Tusla does not notify gardaí of child neglect, abuse in timely manner - report

‘Major non-compliance’ found in standards of care in Dublin, Kildare and Wicklow

An audit of how suspected child abuse cases are referred to gardaí by social workers is to be undertaken following a highly critical inspection of services.

An audit of how suspected child abuse cases are referred to gardaí by social workers is to be undertaken following a highly critical inspection of services.

The Health Information and Quality Authority (Hiqa) found major non-compliance in standards of care for at risk children in the Dublin South, West Kildare and West Wicklow region across four assessment areas.

Of particular concern was that the service, operated by the child and family agency Tusla, did not routinely notify gardaí “of suspected crimes of wilful neglect or physical or sexual abuse against children in a timely manner”.

As part of a response to the findings, which followed a three day inspection last April, Tusla has committed to carrying out a “national audit/review” of notifications made to gardaí.


The area under inspection includes about 108,000 people under the age of 18 and is considered to have the third highest level of social deprivation of 17 areas. It was carried out following concerns regarding foster care services in the area last November.

In the six months prior to the inspection, the area had received 2,116 child protection referrals. Tusla has a self-imposed timeframe of 24 hours in which to process these but has fallen short of the standard.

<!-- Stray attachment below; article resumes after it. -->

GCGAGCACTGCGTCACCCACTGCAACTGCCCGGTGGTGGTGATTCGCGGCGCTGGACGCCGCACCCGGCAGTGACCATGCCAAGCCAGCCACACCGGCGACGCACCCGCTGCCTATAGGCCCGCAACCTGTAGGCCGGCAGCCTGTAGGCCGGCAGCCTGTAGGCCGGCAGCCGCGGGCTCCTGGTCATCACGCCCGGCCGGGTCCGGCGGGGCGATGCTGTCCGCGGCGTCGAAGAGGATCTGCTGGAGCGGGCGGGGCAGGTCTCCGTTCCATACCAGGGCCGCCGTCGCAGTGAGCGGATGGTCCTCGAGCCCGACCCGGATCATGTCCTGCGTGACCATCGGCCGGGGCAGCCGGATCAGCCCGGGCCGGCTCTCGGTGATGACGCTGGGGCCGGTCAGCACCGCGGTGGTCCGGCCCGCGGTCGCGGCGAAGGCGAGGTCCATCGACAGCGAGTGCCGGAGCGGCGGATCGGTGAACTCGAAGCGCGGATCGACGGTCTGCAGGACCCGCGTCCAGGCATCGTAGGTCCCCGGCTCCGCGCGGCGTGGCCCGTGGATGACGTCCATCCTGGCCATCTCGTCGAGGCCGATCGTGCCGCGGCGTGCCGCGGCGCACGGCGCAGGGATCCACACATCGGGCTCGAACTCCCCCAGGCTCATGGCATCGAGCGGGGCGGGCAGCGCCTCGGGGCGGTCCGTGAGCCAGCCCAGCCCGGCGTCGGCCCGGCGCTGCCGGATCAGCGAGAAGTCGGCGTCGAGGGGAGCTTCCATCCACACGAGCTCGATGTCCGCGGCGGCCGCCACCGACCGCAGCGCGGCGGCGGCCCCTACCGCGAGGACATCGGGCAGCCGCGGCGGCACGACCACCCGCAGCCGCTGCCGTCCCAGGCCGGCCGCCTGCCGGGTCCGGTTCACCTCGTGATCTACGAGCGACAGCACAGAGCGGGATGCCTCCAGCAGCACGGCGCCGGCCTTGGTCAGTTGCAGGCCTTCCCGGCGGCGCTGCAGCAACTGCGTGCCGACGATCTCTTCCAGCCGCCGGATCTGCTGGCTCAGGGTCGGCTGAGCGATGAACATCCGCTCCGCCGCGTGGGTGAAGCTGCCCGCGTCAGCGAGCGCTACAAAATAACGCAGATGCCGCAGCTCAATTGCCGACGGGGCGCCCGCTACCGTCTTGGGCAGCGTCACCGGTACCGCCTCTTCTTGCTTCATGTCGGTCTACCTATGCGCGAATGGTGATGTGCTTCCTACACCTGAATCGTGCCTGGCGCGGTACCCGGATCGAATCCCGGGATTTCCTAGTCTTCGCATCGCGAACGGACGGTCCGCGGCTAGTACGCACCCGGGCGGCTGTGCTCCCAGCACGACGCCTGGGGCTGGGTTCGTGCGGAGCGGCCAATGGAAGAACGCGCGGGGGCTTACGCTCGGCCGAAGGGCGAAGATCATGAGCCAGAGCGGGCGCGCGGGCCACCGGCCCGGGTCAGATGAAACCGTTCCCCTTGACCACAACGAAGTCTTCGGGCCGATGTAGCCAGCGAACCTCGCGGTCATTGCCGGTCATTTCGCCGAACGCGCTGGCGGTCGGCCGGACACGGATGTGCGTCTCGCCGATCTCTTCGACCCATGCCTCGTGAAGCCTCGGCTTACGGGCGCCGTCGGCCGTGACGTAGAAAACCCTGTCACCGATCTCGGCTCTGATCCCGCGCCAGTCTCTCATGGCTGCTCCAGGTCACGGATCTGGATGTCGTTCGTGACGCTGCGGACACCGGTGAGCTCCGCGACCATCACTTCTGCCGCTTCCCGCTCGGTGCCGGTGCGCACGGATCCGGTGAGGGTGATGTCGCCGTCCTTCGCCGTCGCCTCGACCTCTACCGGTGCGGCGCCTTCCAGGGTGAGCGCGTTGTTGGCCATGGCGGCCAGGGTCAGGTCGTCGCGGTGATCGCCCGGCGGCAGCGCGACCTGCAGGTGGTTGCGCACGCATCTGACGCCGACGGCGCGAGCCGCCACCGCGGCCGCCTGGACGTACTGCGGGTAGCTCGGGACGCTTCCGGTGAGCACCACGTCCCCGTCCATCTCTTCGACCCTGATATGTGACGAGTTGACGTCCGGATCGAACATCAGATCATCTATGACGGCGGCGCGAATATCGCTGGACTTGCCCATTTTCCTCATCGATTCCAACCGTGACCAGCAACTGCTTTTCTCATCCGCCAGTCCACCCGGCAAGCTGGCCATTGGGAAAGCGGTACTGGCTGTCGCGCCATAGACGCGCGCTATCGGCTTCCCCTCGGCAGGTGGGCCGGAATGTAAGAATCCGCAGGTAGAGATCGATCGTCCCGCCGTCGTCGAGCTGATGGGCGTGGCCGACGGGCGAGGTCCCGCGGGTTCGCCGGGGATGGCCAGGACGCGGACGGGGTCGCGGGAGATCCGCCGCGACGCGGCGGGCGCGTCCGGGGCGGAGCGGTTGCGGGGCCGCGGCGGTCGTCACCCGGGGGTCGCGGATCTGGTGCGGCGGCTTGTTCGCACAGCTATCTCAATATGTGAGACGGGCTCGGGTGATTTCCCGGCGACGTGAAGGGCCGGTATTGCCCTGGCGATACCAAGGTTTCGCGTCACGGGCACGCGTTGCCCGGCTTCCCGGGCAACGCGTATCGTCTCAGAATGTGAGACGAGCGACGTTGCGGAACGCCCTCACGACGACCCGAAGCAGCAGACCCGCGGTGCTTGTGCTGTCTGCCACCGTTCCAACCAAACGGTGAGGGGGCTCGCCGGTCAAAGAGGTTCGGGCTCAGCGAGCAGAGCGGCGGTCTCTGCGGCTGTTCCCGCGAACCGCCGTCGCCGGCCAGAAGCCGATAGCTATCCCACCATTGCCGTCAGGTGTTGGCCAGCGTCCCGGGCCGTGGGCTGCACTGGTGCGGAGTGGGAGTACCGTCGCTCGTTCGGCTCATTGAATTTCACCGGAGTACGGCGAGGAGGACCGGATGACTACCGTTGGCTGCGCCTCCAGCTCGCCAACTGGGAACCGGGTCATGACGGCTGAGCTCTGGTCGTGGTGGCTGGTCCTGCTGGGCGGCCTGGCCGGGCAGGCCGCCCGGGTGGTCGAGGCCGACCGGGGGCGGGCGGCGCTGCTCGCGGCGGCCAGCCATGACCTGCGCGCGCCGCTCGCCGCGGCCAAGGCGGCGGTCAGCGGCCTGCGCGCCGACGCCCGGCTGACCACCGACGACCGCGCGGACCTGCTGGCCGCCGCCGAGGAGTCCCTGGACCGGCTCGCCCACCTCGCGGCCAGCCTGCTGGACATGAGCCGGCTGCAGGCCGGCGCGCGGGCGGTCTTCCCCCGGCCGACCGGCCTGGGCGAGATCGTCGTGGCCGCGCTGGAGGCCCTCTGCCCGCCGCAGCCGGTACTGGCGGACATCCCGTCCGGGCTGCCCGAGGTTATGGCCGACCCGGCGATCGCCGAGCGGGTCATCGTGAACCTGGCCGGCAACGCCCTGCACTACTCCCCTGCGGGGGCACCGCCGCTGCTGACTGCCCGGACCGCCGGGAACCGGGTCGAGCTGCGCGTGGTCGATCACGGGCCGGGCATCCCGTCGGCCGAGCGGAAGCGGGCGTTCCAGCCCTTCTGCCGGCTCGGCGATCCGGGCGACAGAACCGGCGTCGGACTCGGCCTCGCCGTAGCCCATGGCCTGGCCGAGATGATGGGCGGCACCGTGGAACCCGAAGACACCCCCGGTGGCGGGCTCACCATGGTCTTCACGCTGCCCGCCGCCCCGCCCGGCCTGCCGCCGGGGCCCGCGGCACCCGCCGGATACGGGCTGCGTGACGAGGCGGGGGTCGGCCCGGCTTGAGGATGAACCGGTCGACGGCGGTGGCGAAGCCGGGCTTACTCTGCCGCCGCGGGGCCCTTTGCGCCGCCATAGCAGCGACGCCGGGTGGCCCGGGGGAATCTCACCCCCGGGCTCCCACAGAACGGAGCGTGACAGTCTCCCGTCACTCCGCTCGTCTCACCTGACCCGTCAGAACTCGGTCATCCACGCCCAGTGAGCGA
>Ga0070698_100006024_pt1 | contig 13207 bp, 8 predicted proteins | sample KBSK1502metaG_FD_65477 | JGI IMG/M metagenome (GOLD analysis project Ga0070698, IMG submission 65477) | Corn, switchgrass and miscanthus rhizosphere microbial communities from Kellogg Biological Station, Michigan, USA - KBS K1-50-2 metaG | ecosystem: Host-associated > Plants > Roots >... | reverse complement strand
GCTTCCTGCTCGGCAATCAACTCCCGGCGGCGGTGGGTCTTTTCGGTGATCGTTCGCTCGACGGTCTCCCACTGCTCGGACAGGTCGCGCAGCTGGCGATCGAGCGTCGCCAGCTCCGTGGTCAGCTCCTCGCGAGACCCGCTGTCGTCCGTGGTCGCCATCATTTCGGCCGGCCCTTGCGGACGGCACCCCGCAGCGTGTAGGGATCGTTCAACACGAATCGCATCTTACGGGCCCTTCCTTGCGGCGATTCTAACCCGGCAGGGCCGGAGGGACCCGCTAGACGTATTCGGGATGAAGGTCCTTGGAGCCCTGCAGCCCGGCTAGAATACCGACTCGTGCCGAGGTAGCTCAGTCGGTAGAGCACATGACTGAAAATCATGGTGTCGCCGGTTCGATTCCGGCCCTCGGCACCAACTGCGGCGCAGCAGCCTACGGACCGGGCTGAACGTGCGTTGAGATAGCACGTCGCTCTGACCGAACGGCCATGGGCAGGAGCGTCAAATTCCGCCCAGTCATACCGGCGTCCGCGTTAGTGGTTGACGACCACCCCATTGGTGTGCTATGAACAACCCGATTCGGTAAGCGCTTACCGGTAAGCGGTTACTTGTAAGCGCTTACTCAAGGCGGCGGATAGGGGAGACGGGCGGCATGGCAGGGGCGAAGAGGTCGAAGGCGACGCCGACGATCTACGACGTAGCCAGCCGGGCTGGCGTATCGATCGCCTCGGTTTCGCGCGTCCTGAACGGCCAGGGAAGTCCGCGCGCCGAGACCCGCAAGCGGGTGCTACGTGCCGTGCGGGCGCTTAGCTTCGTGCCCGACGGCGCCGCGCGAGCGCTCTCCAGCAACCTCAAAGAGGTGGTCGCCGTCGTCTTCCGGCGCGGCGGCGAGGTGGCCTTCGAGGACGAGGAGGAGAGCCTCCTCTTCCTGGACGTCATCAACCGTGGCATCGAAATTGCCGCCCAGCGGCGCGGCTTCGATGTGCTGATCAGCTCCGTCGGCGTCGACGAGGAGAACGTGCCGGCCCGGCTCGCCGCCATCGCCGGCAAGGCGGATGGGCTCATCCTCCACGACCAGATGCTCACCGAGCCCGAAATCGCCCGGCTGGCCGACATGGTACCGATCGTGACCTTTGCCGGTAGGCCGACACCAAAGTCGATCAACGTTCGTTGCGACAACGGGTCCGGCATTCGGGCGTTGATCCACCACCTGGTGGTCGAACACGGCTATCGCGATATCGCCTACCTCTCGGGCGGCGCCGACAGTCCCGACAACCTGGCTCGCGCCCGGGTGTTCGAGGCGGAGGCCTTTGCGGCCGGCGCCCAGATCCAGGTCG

The agency will now establish a “regional child protection and welfare forum” to support learning and service implementation, including how cases ought to be brought to garda attention.

Tusla has also decided to consider “bespoke recruitment initiatives” given concerns raised by inspectors about staffing shortfalls.

“Staffing deficits remained high across the entire Tusla service area,” Tuesday’s report noted.

Inspectors found that because of this problem, social workers did not routinely visit children and their families. As such, preliminary inquiries into welfare cases, including interactions with the families, were done over the phone.

“In this context, inspectors could not see how meaningful interactions with families to assess and implement safeguarding measures could be put in place,” the report found.

Individual response

Referrals of child welfare cases did not always receive an individual response through what is termed a “unique preliminary inquiry”, an important standard in dealing with issues of concern that were often “significantly delayed”.

Inspectors did find examples of good social work practice with innovative and effective measures to divert families to external agencies where necessary.

“However, as children did not receive a service that promoted their welfare and protected them from harm in a responsive manner, this impacted on the timely development and implementation of safety plans,” it said.

Inspectors also discovered that IT systems available to staff had the ability to increase efficiency in referral management but were not being used to their potential.

“The oversight of child protection and welfare cases was poor,” it said.

Mark Hilliard

Mark Hilliard

Mark Hilliard is a reporter with The Irish Times